Nuu-chah-nulth takes lead role in treaties

Ha-Shilth-Sa, January 26, 2006

Nuu-chah-nulth Tribal Council Vice-president Michelle Corfield shows the book Titled “Island First Nations Framework for the Completion of Treaties”

Port Alberni — 

The Nuu-chah-nulth Treaty Table, along with Ditidaht / Pacheedaht and three Hamatla Nations (We Wai Kai, Wei Wai Kum and K’omoks) presented a plan to resolve treaties to Andy Scott, Federal Minister of Indian and Northern Affairs, and Tom Christensen, BC Minister of Aboriginal Affairs.

Titled “Island First Nations Framework for the Completion of Treaties”, the proposal aims to resolve outstanding negotiating and mandate issues by taking problems to the political level, rather than having them sink in the mire of bureaucratic systems.

“It’s a proposed framework that would change the way governments negotiate treaties, and moves some of the barriers at the bureaucratic level to the political level where they can be discussed and fixed,” said NTC vice-president Michelle Corfield. “We’re not advancing in treaty negotiations because the federal and provincial mandates haven’t changed, and politicians haven’t made any attempts to improve the process,” she said. “The most important aspects of the proposal include having the government look at individual First Nations circumstances for settling treaties rather than simply applying a one-size-fits-all per capita funding formula.”

According to Corfield, recent announcements made at the federal and provincial levels may sound good, but they have little effect at treaty tables throughout the province.

“We have this ‘New Relationship’ agreement with BC, but we haven’t seen any action on the ground,” said Corfield. “These things just aren’t filtering down through the bureaucratic channels and we need to change that. So instead of getting in fights with bureaucrats, we’re going to skip them all together and go straight to their bosses,” she said.

The 105-page plan maps out the 24 pages of what could become a treaty, and mostly contains clauses already negotiated with Nuu-chah-nulth. The document does have a couple hooks however.

 In the chapter dealing with parks, the document proposes that if Canada or British Columbia “alter the status of the lands and/or resources contained in any Park or Protected area … without the consent of the affected First Nation … shall become First Nations Treaty Lands”.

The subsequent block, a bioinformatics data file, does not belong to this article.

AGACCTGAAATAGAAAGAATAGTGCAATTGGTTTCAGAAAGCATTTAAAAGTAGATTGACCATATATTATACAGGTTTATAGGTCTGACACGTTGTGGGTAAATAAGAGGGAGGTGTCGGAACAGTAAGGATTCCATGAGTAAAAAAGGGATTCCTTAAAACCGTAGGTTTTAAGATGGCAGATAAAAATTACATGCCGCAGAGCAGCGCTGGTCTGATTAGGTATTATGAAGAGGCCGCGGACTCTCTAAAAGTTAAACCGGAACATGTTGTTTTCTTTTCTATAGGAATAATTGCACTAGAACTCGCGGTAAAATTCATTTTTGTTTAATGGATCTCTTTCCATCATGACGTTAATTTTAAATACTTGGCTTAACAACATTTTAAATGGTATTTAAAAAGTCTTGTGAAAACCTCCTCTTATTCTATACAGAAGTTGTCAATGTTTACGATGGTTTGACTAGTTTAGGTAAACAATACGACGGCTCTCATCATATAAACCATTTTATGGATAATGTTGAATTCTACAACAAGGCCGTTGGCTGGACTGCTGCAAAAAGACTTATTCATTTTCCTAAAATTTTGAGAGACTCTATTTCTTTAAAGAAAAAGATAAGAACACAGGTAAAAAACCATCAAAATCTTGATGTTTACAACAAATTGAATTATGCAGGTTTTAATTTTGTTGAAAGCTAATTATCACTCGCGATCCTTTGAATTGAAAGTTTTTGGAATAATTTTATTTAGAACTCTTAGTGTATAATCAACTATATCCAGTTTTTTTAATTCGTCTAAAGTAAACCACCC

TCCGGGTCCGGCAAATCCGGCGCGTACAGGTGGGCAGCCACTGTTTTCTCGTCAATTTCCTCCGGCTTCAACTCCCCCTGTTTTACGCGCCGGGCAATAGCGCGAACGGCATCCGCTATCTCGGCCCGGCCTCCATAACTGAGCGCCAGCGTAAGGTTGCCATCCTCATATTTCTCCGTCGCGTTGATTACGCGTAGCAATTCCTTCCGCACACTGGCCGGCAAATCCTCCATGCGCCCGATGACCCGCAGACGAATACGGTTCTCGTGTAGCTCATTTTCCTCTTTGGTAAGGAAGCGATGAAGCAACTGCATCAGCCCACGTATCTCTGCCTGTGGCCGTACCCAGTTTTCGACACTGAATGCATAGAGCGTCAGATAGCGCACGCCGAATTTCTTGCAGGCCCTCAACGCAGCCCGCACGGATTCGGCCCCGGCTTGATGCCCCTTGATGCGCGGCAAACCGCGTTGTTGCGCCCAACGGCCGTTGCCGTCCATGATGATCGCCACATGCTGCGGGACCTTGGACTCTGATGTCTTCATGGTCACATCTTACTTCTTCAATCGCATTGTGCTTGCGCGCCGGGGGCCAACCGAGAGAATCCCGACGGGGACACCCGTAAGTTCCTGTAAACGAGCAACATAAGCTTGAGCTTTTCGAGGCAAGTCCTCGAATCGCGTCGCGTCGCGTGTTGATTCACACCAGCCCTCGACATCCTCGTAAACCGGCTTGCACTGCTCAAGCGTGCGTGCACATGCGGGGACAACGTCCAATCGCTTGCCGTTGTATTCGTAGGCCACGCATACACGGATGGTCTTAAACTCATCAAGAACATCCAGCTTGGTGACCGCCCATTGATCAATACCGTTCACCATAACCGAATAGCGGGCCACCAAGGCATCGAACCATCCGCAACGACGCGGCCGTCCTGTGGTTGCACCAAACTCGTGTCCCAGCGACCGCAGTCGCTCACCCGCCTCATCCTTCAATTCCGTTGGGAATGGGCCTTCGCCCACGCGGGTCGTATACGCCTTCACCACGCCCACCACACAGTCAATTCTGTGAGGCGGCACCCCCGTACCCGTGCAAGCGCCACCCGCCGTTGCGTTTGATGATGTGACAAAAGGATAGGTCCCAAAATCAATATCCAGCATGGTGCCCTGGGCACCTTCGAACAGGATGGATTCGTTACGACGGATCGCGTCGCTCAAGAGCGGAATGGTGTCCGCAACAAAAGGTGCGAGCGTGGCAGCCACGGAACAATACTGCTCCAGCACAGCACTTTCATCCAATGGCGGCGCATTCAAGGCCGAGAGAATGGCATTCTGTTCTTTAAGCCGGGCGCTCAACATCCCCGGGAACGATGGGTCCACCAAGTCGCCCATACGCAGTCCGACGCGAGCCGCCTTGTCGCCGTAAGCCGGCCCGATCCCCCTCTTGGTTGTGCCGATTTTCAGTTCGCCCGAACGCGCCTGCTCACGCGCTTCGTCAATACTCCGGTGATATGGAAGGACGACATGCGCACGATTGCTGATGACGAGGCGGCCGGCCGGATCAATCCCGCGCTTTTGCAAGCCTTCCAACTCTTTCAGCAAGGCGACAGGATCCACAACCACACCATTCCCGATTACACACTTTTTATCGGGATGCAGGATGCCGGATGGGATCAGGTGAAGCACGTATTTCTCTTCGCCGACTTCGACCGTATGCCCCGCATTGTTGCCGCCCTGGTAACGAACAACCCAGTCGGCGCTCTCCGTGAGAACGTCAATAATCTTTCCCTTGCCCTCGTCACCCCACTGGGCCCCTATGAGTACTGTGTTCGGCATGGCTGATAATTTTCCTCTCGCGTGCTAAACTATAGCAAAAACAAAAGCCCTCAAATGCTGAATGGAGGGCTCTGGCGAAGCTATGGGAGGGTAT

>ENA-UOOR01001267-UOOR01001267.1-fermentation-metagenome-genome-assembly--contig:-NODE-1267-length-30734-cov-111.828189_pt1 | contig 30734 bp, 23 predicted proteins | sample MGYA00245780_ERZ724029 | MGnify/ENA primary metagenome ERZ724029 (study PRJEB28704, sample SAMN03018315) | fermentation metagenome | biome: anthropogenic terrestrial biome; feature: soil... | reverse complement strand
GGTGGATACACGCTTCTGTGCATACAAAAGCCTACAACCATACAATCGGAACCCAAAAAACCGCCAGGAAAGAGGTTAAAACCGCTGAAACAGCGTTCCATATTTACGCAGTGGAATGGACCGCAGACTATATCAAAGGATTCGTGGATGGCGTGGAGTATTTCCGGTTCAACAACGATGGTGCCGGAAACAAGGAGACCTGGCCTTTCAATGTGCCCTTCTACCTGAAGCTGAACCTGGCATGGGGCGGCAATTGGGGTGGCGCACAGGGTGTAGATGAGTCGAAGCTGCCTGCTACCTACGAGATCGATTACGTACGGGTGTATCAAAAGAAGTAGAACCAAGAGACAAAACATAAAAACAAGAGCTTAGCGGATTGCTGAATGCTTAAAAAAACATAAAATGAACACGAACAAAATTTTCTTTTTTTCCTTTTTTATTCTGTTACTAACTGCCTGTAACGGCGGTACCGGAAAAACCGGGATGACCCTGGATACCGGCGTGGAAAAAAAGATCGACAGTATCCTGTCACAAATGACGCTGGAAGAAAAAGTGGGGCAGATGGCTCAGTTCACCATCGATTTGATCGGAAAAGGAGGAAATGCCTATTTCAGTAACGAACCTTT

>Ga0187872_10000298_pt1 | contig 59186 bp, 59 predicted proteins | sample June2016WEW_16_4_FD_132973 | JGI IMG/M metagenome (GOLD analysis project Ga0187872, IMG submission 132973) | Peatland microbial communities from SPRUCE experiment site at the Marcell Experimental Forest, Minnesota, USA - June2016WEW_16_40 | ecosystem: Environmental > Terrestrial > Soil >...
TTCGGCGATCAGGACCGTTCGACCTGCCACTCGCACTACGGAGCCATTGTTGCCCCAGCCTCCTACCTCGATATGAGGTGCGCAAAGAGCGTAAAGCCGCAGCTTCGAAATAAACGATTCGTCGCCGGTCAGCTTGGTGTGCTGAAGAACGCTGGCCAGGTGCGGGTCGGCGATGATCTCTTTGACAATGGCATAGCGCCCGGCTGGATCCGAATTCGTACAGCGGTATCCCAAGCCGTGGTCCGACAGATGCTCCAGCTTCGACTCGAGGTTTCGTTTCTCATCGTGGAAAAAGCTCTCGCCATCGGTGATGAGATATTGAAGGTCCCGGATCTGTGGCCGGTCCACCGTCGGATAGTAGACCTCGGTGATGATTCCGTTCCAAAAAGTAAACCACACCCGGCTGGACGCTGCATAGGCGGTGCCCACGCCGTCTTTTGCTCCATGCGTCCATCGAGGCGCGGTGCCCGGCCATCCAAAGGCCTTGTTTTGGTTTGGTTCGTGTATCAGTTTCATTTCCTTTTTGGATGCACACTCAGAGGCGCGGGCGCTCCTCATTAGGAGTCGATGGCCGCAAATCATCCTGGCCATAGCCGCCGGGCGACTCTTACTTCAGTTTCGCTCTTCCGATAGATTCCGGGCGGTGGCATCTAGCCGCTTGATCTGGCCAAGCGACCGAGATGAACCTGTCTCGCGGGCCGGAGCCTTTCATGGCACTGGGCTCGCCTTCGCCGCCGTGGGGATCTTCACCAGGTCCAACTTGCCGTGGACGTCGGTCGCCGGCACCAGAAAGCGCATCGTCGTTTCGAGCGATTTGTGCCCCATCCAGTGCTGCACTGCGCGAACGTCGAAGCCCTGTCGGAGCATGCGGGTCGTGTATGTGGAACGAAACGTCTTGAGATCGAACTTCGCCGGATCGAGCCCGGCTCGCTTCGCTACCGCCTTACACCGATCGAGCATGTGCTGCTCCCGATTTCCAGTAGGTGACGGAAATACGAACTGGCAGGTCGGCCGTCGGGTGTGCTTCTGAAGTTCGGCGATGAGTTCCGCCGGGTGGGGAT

According to Corfield, the purpose of the proposal is to “break the log jam” of BC First Nations at the fourth stage of the six-stage BC treaty process.

The document also recommends that governments either forgive the repayable (80%) portion of negotiation loans, or, upon signing a final agreement, the government provide the First Nation with additional funding to cover the loan amount, which would then be returned to the government.

According to Corfield, the purpose of the proposal is to “break the log jam” of BC First Nations at the fourth stage of the six-stage BC treaty process. “The BCTC seven-stage process for treaty negotiations has worked to the benefit of the governments and to the disadvantage of First Nations,” she said.

The NTC was also successful at having the framework document accepted at the Assembly of First Nations Special Chiefs Assembly in Ottawa this past December, and getting a motion bringing the AFN on board to address the limited mandate issue and push for the successful negotiation of treaties in BC.

In a response from Andy Scott to the Chiefs of the Island First Nations, the Minister threw the issue back on the bureaucrats, saying “I suggest that you discuss your proposals with Canada’s negotiators and their counterparts from British Columbia at treaty negotiation tables”.

The NTC was also successful at having the framework document accepted at the Assembly of First Nations Special Chiefs Assembly in Ottawa this past December, and getting a motion bringing the AFN on board to address the limited mandate issue and push for the successful negotiation of treaties in BC.

The document has now been sent to every First Nation in BC, and the Chiefs will meet again to strategize about their next steps after presenting the plan at the BC First Nations Summit Chief Negotiators meeting on January 20th.

By David Wiwchar

Ha-Shilth-Sa Reporter